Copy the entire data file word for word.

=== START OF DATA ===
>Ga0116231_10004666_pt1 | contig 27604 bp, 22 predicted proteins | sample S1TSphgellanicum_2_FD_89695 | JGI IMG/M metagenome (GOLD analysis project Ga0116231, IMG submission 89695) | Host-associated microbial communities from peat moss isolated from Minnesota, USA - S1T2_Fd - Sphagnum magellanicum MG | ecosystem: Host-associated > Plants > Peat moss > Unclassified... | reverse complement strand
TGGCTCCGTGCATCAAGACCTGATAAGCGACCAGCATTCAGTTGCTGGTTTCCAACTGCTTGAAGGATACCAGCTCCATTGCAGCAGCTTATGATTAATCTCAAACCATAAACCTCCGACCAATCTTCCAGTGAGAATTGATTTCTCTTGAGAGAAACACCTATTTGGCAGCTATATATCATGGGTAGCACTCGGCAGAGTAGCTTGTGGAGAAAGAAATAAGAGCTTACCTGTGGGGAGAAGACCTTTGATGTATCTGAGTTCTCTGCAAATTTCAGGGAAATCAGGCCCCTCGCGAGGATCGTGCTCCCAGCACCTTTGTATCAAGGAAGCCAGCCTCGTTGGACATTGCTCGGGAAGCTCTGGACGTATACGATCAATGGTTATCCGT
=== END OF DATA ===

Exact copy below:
>Ga0116231_10004666_pt1 | contig 27604 bp, 22 predicted proteins | sample S1TSphgellanicum_2_FD_89695 | JGI IMG/M metagenome (GOLD analysis project Ga0116231, IMG submission 89695) | Host-associated microbial communities from peat moss isolated from Minnesota, USA - S1T2_Fd - Sphagnum magellanicum MG | ecosystem: Host-associated > Plants > Peat moss > Unclassified... | reverse complement strand
TGGCTCCGTGCATCAAGACCTGATAAGCGACCAGCATTCAGTTGCTGGTTTCCAACTGCTTGAAGGATACCAGCTCCATTGCAGCAGCTTATGATTAATCTCAAACCATAAACCTCCGACCAATCTTCCAGTGAGAATTGATTTCTCTTGAGAGAAACACCTATTTGGCAGCTATATATCATGGGTAGCACTCGGCAGAGTAGCTTGTGGAGAAAGAAATAAGAGCTTACCTGTGGGGAGAAGACCTTTGATGTATCTGAGTTCTCTGCAAATTTCAGGGAAATCAGGCCCCTCGCGAGGATCGTGCTCCCAGCACCTTTGTATCAAGGAAGCCAGCCTCGTTGGACATTGCTCGGGAAGCTCTGGACGTATACGATCAATGGTTATCCGT